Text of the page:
[IMGCAP(1)][IMGCAP(2)]Too many CPAs begin the day reading through their email inbox. No doubt, reputations depend on near instantaneous client service. But let's face it—if the only value you're providing for your client is rapid response, you'll eventually be replaced by someone in Mumbai, Shenzhen or some other time zone who can respond even faster.
Moreover, that level of service comes at a cost: CPAs become reactive rather than proactive. No matter how quickly they respond, they are always fighting fires, always behind the curve.
You can focus instead on “living in the calendar.” Rather than vainly hoping for a free afternoon for business development, carve out time for it. Structure your schedule each day so you stay on top of ongoing commitments while still allocating appropriate time to forging relationships with prospective clients.
Additionally, set Outlook or Lotus Notes to open in the calendar, rather than the inbox. This one adjustment will keep you focused on daily and weekly plans. The first thing you'll see each morning is your schedule, not the avalanche of emails that poured in overnight. Of course, you still must respond to those messages, but at least now you’ll be more cognizant of your daily priorities.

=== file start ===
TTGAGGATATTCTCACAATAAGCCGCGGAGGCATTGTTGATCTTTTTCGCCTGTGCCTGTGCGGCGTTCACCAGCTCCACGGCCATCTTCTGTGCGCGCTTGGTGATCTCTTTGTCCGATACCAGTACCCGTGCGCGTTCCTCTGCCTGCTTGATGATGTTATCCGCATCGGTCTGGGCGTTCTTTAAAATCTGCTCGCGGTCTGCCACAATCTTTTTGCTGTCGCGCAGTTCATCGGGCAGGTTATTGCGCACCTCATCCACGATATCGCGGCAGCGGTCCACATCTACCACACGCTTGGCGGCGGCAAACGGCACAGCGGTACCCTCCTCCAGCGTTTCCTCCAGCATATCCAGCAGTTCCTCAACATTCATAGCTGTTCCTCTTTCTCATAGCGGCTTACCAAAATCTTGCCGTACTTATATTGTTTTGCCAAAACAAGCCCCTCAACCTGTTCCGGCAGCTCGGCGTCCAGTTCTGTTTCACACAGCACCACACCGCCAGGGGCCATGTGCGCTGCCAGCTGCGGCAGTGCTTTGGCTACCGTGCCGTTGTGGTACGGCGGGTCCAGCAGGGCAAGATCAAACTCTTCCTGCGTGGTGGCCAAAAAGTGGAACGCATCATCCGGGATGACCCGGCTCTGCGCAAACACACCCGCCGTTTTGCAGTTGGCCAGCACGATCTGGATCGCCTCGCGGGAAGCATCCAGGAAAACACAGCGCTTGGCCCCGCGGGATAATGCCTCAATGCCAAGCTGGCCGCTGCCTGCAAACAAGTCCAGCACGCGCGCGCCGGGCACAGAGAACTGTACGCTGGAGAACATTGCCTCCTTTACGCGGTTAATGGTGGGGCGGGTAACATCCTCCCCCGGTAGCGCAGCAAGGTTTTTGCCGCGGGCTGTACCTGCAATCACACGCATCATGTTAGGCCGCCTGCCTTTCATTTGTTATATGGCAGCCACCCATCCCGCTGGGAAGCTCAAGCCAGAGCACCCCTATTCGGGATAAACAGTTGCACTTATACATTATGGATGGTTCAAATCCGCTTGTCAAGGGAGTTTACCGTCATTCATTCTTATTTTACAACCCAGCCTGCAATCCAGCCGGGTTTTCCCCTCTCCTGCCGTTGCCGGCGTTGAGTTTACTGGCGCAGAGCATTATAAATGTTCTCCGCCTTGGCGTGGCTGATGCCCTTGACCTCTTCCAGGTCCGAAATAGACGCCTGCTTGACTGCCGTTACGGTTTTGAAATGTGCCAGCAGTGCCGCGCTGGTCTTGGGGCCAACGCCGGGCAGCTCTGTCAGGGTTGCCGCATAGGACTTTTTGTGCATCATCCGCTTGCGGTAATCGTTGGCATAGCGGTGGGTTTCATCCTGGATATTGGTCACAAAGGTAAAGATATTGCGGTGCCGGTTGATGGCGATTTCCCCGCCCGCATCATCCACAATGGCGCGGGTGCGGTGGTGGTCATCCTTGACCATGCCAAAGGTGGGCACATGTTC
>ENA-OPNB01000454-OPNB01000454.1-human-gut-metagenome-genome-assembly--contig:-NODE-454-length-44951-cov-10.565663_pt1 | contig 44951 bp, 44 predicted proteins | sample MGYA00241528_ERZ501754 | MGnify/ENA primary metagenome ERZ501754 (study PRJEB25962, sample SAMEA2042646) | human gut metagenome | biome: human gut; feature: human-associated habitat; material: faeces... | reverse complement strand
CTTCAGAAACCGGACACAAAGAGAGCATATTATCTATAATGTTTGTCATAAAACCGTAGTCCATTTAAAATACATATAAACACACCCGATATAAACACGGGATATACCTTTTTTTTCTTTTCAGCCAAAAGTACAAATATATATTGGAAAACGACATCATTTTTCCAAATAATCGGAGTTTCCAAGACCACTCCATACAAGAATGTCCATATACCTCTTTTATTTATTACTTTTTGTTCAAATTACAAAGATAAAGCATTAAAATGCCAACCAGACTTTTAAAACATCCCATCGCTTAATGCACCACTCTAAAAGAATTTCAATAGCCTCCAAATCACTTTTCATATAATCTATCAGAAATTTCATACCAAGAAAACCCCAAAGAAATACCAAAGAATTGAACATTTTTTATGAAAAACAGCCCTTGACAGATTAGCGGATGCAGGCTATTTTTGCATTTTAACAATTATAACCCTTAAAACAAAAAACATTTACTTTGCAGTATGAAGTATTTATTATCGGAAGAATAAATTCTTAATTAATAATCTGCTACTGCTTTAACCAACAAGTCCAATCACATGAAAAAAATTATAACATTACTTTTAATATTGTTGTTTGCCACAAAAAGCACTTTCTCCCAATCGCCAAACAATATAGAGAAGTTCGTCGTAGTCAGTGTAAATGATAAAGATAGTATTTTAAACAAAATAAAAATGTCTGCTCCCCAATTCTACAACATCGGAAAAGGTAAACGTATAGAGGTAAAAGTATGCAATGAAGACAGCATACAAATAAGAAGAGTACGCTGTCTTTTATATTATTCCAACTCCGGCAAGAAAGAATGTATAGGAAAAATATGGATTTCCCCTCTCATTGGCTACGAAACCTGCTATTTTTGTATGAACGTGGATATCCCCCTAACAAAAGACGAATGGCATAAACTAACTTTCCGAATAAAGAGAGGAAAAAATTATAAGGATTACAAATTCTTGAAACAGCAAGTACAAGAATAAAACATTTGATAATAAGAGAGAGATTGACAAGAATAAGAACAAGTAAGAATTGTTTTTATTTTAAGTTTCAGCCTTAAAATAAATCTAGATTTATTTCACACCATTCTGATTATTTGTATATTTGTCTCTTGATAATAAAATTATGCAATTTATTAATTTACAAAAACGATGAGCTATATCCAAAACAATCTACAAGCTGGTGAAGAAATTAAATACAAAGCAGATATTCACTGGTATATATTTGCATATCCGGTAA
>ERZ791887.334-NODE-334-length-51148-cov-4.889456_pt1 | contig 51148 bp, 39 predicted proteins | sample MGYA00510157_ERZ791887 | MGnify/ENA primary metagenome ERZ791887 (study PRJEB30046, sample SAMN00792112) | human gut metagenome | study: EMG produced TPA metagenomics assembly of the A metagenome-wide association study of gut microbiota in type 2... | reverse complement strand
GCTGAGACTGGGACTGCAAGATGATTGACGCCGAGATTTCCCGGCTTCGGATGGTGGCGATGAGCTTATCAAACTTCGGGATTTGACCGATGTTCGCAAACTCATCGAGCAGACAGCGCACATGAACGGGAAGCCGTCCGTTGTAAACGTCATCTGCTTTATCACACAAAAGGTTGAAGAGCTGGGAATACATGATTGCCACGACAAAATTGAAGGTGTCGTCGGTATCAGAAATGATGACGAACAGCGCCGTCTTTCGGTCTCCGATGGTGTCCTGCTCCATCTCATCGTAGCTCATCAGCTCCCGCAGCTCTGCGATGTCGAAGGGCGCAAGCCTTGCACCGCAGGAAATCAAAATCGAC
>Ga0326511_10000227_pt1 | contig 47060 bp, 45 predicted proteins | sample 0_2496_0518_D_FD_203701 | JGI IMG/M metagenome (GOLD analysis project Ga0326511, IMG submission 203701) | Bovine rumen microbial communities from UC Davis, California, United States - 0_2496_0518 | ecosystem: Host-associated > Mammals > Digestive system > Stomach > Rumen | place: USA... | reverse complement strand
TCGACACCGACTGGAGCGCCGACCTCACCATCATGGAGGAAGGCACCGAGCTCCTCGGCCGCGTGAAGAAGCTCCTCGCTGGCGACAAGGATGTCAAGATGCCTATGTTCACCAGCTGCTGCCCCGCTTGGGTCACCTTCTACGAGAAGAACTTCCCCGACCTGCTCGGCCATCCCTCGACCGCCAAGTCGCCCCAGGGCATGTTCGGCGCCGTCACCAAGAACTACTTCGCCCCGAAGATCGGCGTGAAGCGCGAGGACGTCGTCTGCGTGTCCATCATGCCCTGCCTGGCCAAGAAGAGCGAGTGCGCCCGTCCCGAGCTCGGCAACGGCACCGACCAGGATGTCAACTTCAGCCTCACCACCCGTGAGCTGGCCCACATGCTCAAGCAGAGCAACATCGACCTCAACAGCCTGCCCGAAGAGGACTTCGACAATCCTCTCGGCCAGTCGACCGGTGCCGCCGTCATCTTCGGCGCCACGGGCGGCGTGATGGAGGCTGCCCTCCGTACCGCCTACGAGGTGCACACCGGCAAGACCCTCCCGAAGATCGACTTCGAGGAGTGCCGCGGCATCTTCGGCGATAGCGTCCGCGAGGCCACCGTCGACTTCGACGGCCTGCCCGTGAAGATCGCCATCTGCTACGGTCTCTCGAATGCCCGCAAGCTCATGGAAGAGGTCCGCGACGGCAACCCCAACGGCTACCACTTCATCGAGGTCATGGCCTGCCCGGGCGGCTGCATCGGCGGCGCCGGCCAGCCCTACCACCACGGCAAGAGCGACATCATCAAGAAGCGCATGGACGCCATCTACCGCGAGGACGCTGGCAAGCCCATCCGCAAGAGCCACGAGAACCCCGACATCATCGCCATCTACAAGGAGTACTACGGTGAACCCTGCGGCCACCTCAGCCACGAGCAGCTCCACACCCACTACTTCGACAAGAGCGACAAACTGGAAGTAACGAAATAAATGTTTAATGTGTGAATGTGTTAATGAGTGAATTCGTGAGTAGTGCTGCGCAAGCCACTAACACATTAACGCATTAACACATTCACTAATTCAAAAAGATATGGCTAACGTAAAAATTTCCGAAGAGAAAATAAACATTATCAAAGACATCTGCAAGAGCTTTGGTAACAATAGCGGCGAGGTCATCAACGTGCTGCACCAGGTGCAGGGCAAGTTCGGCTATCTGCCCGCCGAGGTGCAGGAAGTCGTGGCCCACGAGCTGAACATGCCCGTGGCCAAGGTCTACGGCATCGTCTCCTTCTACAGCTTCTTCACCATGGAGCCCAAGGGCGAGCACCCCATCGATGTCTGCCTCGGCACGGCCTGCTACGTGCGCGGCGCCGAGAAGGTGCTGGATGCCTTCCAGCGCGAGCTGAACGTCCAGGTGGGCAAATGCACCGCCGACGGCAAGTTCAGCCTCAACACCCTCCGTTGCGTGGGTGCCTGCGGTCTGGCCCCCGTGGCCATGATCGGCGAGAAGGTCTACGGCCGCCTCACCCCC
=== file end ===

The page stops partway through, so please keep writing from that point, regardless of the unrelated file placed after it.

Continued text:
Living in your calendar also helps you delegate work more effectively. As you become better at tracking client commitments, you can hand off work to associates with clear check-in dates and deadlines—and that means more time for business development.
The final step is creating a clearly defined plan of action. When it comes to biz dev, most CPAs don’t know precisely what they’ll do or when they’ll do it. That’s because business development is a squishy concept comprising many different activities. It’s hard to make progress when you don’t have specific tasks to complete.
After just a few months of structured activity, you will begin to see results. I have personally seen junior partners at a large firm increase their average promotional time by almost 25 percent. Although there are no guarantees, creating clarity in your workspace—both physically and mentally—will make you more effective at developing business.
Brett Owens is chief executive and co-founder of Chrometa, a Sacramento, Calif.-based provider of time-tracking software that records activity in real time. Previously marketed to the legal community, Chrometa is branching out to accounting prospects. Gains include the ability to discover previously undocumented billable time, saving time on billing reconciliation and improving personal productivity. Brett can be reached at 916-254-0260 and email@example.com.
Dan Markovitz is the president of TimeBack Management.